LONG-TAILED DUCK – (Clangula hyemalis)
The Long-tailed Duck is a diving species, and can go to a depth of some 200 m (600 ft). This duck has a complicated pattern of plumages, which does not match the breeding and non-breeding seasons. The adult male, as its name implies, has long black tail feathers, almost as long as its body. The black bill is short and has an orange spot in the middle in the non-breeding male, which turns to white in the breeding male. In the breeding male the head is black with a white patch around the eye, the reverse of the non-breeding male. The wings are always black. The under parts are white. Females are brown with white around the head area. Their bill is black. Immature males have a white head and neck with a black patch, and dark back and wings. The length is approximately 50 cm (20 in.).
Its habitat includes both salt water along the ocean coasts and fresh water lakes. Long-tailed ducks spend more time under water than on the surface. They forage for plant matter, fish and invertebrates. The nest is placed on the ground near water.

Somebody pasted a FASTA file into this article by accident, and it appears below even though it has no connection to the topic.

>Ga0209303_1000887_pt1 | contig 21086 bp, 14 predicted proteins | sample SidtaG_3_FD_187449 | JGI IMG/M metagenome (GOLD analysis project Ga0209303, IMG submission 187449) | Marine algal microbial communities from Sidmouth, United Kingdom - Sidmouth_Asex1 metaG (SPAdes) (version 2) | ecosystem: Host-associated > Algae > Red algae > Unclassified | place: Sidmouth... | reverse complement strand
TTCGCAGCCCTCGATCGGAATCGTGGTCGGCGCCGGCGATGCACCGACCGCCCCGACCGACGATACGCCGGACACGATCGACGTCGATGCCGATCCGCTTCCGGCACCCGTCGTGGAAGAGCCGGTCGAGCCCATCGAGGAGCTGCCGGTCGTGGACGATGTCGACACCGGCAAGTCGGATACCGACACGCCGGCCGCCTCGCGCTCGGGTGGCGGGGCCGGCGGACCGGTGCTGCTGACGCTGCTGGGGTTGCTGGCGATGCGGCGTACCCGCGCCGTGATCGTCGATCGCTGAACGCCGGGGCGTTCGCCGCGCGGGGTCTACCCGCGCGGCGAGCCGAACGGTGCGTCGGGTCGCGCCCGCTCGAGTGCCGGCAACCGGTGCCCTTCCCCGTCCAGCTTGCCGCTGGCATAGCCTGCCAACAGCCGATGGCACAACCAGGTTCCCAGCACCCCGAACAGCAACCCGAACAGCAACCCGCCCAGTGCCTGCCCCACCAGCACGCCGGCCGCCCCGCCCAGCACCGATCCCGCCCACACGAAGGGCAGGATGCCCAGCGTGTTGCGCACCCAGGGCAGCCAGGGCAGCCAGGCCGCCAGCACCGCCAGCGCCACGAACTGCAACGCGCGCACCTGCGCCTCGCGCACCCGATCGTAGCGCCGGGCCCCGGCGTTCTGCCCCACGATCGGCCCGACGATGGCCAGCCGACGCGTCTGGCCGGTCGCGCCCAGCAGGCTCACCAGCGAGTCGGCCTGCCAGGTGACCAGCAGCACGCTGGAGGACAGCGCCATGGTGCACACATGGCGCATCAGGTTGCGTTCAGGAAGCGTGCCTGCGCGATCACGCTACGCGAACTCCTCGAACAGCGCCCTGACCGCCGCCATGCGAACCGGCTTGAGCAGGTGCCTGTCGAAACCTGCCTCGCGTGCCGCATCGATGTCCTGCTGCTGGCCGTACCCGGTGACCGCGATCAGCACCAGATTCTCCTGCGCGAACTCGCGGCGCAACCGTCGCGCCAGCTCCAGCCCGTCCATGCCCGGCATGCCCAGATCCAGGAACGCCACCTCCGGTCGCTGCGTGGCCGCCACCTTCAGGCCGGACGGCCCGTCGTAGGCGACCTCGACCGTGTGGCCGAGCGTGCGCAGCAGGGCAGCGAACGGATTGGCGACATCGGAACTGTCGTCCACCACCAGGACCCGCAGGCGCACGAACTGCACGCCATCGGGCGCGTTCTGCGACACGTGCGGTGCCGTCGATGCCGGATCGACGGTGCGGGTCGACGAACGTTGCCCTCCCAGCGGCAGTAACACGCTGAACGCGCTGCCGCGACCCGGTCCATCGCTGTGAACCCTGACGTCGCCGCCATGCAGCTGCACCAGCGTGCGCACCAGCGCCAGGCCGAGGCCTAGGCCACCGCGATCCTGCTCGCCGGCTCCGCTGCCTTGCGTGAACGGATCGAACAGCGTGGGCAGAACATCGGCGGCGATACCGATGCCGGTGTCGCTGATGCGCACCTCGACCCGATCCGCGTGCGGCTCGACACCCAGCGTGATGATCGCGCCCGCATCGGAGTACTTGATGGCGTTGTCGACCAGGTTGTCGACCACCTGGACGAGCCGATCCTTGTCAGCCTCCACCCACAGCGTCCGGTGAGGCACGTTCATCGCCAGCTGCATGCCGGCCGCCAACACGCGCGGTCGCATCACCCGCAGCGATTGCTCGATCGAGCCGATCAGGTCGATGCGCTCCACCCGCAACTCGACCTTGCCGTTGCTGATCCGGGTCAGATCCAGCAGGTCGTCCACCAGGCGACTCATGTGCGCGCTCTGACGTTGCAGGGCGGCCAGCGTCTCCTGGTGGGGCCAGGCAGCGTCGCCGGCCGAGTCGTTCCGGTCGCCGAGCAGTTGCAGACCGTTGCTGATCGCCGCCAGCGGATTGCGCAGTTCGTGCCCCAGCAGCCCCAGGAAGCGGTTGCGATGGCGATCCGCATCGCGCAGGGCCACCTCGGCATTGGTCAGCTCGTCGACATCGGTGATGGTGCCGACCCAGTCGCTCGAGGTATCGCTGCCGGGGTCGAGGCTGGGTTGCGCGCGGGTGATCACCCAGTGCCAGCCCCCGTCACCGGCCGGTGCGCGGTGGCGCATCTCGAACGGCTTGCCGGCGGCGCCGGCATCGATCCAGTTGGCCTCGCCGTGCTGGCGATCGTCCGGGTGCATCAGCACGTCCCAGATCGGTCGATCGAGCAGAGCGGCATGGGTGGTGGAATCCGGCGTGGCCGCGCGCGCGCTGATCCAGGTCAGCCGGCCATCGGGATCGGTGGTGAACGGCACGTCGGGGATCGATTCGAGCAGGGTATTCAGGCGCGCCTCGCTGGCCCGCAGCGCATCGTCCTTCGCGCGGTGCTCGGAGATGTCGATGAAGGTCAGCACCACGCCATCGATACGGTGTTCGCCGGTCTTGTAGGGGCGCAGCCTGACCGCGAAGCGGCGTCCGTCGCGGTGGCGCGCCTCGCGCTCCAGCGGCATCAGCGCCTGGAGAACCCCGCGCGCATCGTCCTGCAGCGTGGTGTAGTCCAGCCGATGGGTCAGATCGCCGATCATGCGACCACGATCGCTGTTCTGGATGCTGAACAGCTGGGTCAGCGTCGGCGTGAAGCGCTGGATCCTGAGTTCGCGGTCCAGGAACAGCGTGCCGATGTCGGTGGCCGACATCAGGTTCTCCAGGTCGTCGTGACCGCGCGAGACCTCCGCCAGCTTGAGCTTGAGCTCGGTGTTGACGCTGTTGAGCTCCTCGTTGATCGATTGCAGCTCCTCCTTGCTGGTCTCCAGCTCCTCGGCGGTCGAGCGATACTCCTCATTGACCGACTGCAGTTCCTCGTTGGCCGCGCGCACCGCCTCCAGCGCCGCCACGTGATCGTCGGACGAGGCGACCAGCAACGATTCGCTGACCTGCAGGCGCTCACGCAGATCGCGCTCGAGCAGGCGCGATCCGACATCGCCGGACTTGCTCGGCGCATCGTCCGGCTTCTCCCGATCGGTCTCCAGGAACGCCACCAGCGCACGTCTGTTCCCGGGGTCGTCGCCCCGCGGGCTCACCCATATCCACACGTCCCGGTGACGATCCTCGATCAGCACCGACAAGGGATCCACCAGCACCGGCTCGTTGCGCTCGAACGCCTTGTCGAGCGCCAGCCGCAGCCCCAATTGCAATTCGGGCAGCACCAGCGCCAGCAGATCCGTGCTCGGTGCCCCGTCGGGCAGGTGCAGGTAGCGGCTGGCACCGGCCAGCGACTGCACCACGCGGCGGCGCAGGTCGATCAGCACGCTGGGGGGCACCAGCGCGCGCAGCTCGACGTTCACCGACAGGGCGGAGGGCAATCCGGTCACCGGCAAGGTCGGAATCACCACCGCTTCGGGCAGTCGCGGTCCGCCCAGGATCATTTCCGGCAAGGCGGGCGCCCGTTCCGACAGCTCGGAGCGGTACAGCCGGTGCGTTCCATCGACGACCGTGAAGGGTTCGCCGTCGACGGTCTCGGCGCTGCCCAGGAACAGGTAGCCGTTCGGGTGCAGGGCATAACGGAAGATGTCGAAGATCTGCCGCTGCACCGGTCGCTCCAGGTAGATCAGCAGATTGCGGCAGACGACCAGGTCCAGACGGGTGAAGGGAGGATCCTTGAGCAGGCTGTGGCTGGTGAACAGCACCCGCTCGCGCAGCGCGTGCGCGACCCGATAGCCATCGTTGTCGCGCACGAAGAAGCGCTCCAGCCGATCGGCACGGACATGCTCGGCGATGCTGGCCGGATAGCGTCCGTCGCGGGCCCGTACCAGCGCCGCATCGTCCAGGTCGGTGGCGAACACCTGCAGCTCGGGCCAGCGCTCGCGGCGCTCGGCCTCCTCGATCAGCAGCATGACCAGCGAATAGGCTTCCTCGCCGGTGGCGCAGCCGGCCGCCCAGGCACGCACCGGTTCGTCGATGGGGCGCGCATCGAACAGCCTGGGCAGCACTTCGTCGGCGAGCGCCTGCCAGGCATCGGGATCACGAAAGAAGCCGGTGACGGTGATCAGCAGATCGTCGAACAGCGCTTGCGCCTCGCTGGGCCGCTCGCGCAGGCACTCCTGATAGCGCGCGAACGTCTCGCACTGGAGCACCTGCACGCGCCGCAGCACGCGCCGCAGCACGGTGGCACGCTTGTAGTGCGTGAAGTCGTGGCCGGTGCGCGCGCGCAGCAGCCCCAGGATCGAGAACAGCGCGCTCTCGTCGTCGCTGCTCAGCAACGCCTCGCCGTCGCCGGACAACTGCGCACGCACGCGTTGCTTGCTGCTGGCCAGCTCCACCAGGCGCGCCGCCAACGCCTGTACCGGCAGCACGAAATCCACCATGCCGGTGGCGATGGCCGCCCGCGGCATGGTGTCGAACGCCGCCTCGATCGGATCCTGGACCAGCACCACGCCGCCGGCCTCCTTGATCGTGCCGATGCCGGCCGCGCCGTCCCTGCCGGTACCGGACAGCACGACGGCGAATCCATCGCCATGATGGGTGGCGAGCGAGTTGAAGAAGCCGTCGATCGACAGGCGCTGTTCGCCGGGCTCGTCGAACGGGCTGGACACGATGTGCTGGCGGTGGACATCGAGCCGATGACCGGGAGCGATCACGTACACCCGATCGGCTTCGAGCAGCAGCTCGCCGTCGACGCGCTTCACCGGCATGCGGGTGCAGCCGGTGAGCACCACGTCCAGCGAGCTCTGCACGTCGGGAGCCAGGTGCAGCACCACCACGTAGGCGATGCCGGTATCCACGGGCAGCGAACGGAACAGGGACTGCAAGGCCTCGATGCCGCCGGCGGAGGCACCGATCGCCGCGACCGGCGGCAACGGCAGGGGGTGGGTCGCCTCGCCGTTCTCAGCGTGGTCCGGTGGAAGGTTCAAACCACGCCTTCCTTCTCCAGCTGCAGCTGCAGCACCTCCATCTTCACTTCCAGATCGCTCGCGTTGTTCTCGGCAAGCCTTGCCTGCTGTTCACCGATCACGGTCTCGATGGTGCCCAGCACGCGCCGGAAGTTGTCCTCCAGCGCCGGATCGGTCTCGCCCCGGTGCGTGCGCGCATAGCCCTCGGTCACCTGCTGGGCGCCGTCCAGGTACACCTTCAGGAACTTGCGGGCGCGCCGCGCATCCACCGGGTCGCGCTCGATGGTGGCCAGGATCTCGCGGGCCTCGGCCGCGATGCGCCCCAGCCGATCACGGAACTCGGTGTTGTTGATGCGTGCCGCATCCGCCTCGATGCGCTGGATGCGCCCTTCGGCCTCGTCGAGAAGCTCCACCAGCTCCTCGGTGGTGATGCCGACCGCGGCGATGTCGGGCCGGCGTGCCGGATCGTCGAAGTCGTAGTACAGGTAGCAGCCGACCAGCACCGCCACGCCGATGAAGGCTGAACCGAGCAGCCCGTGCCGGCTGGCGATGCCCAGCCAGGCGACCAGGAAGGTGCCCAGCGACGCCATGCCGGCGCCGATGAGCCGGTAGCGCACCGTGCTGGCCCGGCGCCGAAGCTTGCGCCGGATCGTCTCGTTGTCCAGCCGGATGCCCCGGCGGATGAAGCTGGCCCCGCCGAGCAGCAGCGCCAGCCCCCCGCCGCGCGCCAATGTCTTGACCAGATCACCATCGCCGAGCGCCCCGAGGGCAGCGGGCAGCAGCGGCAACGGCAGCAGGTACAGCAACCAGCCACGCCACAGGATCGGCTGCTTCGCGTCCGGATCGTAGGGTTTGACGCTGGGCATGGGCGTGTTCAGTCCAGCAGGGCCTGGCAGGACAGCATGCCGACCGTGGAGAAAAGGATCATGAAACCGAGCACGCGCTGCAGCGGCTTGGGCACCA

The English name ‘Duck’ is from Anglo-saxon ‘duce’ and means ‘diver’. The long-tailed duck used to be called ‘Oldsquaw’ in North America, a pejorative reference to its very vocal nature. The Latin name ‘Clangula’ is from Greek and means ‘noise’, and ‘hyemalis’ refers to ‘wintry’.
The long-tailed duck does not breed on PEI, but this species is present on the island throughout the year. It is very common in spring, fall and winter, but in the fall its occurrence is occasional only. Its overall breeding range is in the Arctic around the globe, along coastal areas. It winters along the coasts of Canada, Asia and Europe, and also on the Great Lakes.
Conservation: Although the population of this duck species is difficult to evaluate due to its distribution, it is identified as ‘vulnerable’ due to a ‘precipitous’ decline its population. Some threats include wetland habitat degradation, oil spills and other pollution, and being caught in fishing nets.